Be honest. You’re distracted, right? In fact, that’s probably why you are reading this blog post instead of working on that project you should be working on now.

Maybe you’re like my friend, Hiria, who told me she was having real trouble making progress on completing her assignment. “The deadline is looming,” she admitted. “But I can’t seem to get focused.”

I know the feeling.

If that describes you, I have good news. Here are seven steps to getting unstuck. They are not that revolutionary on their own. In fact you may say they are common sense – and yes, they are. But I find that common sense doesn’t always translate into common practice. If you give these seven steps a shot, together, they will be like a defibrillator for your productivity:

  1. Create a to-do list for today. Many people keep lists, especially those who have been inspired by David Allen’s GTD method. They have scores—perhaps hundreds—of tasks, neatly divided by projects, contexts, or areas of focus. But they don’t know what they need to get done today. I recommend creating a simple list for today with just three critical actions on it.
  2. Turn on some inspiring music. I listen to music whenever I want to get out of the world and into my work. I like to listen to Māori or iwi radio stations. Some people prefer instrumental music only. Someone told me about Focus@Will which is a service that streams music selected to lengthen your attention spans and improve your concentration. I haven’t tried it myself but you might want to check it out.
  3. Turn off the social web. Shut down Twitter, Facebook, Messages, Slack, and email. This works for me but if you don’t have the discipline to do this, make technology work for you. There are apps such as  that instead of closing everything down, allows you to selectively disable apps and websites for specific lengths of time. It also allows you to keep your browser open for research. And it works for both Mac and PC.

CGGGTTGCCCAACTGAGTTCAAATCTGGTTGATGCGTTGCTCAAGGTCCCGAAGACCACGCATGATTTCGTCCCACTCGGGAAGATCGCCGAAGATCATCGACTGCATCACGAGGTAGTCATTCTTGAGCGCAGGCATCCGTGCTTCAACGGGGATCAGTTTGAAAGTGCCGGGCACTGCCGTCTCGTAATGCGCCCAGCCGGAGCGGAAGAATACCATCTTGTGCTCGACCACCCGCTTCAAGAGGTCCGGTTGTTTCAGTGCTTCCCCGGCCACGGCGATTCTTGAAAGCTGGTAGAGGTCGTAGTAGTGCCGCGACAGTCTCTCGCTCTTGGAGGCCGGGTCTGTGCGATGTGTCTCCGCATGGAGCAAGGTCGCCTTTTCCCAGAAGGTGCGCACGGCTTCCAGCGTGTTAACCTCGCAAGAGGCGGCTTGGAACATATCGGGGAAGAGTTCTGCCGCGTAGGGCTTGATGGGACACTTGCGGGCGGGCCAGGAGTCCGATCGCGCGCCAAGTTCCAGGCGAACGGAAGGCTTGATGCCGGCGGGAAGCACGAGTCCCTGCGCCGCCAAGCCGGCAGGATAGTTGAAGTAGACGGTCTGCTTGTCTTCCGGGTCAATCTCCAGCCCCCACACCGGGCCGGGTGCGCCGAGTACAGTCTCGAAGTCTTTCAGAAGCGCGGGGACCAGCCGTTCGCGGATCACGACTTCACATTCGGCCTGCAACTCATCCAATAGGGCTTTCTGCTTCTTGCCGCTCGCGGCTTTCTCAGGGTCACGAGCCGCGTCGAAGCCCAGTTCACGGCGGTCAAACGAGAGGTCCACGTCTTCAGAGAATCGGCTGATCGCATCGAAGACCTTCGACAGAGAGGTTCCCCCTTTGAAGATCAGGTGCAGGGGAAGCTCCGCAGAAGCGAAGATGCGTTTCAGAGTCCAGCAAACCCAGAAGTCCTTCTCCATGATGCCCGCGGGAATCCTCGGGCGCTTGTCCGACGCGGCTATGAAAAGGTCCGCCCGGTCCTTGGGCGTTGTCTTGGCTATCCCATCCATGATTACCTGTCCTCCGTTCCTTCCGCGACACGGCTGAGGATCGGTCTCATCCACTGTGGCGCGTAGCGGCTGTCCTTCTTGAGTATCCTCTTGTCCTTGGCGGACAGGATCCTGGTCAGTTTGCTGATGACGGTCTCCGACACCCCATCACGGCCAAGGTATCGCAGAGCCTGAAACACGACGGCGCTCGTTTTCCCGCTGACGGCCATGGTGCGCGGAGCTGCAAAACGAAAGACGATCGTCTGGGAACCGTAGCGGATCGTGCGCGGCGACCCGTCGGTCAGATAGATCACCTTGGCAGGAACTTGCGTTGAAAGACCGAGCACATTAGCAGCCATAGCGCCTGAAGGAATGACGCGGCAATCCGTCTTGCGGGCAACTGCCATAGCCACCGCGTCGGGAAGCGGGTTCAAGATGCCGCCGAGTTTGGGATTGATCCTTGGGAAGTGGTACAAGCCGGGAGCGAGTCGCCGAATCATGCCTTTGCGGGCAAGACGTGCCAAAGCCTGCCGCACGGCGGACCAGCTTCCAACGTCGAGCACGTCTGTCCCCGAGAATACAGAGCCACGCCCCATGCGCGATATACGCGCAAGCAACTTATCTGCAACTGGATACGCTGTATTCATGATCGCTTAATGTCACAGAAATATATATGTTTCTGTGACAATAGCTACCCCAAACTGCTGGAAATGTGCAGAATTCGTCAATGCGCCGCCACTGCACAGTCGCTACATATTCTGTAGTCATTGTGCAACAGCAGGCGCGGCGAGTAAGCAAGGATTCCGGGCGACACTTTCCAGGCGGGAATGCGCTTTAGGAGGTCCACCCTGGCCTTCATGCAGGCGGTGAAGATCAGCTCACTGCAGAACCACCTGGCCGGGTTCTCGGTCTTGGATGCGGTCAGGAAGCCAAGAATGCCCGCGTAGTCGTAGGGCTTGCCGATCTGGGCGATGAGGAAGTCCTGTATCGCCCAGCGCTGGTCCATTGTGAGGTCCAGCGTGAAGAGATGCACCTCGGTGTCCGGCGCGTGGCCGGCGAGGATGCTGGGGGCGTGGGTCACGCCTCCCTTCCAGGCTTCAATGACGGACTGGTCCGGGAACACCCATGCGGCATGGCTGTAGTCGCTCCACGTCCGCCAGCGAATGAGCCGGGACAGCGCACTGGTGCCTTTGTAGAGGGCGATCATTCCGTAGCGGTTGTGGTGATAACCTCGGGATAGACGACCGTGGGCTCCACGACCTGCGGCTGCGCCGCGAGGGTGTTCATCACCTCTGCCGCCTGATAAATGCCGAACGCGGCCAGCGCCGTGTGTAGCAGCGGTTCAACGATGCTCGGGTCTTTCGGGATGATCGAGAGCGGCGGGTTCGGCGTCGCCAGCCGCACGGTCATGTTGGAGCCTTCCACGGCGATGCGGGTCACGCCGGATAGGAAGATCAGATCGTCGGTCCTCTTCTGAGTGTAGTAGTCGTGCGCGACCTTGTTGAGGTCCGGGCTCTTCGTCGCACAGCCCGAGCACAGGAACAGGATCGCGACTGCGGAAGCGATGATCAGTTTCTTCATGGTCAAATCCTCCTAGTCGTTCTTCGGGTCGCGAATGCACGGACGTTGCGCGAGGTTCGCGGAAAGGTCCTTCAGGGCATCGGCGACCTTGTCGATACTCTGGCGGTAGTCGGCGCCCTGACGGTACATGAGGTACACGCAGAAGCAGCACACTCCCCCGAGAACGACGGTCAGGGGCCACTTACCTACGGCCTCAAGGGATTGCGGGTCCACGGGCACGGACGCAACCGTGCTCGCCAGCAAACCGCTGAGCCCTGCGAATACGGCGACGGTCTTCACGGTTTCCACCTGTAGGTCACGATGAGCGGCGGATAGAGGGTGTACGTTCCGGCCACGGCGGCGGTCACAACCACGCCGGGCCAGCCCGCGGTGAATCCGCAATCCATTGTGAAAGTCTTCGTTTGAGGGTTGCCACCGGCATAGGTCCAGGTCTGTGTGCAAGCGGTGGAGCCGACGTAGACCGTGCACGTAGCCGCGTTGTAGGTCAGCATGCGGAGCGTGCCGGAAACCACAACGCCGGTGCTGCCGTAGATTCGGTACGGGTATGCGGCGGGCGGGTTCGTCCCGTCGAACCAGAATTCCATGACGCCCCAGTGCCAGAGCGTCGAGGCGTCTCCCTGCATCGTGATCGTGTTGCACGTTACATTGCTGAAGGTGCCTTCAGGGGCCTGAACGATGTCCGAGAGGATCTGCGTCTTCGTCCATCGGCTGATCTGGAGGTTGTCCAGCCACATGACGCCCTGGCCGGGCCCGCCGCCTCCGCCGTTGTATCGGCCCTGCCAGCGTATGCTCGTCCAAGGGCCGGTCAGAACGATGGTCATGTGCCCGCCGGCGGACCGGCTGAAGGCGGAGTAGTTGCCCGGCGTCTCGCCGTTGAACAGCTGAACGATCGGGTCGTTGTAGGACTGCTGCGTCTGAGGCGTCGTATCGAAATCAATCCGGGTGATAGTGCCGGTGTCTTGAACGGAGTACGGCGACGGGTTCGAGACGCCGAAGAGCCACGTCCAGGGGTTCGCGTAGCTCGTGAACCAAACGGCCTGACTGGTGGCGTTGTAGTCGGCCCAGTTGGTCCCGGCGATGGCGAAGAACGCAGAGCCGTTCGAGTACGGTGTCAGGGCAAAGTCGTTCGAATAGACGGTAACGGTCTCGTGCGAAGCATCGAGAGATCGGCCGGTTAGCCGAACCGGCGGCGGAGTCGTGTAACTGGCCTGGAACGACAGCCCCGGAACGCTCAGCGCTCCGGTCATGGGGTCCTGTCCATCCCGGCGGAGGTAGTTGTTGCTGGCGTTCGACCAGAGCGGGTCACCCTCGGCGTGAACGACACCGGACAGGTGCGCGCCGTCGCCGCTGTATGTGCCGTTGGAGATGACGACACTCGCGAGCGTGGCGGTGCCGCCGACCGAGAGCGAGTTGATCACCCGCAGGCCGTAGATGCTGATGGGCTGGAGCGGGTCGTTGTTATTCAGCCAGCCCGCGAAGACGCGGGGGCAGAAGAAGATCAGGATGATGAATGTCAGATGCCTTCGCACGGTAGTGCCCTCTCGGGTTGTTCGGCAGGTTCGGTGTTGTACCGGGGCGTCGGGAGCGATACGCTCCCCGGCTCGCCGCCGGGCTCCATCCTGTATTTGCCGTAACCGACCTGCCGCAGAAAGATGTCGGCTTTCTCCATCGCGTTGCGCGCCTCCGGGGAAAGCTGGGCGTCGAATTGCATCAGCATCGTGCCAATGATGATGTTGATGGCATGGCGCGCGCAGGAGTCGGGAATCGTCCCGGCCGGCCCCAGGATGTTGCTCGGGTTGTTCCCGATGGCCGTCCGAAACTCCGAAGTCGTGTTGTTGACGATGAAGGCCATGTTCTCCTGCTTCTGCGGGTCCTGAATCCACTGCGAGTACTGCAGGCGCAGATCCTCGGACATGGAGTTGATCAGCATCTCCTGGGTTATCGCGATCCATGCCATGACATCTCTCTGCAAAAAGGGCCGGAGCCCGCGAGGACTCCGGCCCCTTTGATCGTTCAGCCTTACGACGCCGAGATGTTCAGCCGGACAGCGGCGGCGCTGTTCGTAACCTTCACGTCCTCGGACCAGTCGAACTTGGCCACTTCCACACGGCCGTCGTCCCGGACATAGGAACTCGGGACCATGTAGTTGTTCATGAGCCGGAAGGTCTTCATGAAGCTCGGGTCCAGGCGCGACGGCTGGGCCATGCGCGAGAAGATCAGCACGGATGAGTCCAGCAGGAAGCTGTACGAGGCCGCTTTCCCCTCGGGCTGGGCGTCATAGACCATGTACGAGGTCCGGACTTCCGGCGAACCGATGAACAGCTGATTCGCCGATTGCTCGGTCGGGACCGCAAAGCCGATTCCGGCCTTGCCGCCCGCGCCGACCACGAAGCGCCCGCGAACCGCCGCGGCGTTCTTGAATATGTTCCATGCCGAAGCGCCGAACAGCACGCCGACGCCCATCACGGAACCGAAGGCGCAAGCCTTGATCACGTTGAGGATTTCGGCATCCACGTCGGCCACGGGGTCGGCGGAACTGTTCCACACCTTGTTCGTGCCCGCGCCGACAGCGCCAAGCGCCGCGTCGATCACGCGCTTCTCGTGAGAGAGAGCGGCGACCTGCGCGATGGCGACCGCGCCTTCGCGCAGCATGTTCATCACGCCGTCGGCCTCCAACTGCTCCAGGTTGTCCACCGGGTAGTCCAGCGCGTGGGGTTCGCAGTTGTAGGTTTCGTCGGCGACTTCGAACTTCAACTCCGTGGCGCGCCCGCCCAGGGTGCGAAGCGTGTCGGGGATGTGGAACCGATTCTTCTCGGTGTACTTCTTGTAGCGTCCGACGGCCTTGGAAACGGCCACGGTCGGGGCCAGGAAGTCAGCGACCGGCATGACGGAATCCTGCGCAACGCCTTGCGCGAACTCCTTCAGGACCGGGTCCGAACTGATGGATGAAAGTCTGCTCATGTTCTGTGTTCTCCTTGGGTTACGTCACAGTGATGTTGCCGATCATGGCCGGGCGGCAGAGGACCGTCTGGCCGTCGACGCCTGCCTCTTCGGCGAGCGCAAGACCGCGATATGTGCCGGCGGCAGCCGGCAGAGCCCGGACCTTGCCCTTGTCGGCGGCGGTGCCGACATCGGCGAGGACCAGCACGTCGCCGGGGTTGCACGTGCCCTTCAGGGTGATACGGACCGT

4. Do one task at a time. Multitasking is a myth. Instead, you need to focus. Starting, stopping, and switching tasks before you finish costs you time, energy, and productivity. Do one discrete task from beginning to end. Block time for it. As you check tasks off your list one by one, you’ll start feeling momentum and satisfaction grow.
  5. Batch similar tasks together. You can build on the gains of single-tasking by batching similar tasks together. If you need to run an errand, run a bunch of them while you are out. If you need to do a financial task, do several. Why ramp up to do one? Leverage your effort across several.
  6. Take breaks, including naps. This is one of the secrets behind the Promodoro Technique. Work intently for a defined period, then take a break. Be as rigorous about the breaks as the work. You’ll find that this actually increases your concentration and productivity. And if you really want to up your ability to focus, take a quick nap in the middle of the day. I haven’t quite got around to napping in the middle of the day yet but it sounds good and I’m working on it.
  7. Rinse and repeat. Go through several cycles like this each day. The main thing is to surge and then rest, surge and then rest. As you do so, you will learn the best length for your own optimal cycle.


Productivity is like any skill. The more you practice it, the better you get. Don’t get discouraged if you don’t initially make as much progress as you want. Stick with the process and expect to improve. You will!



Awhimai Reynolds is a Business Adviser and Coach with the Trusted Adviser Network (TAN). She is passionate about women in business and leadership. Contact Awhimai at or on FB and LinkedIn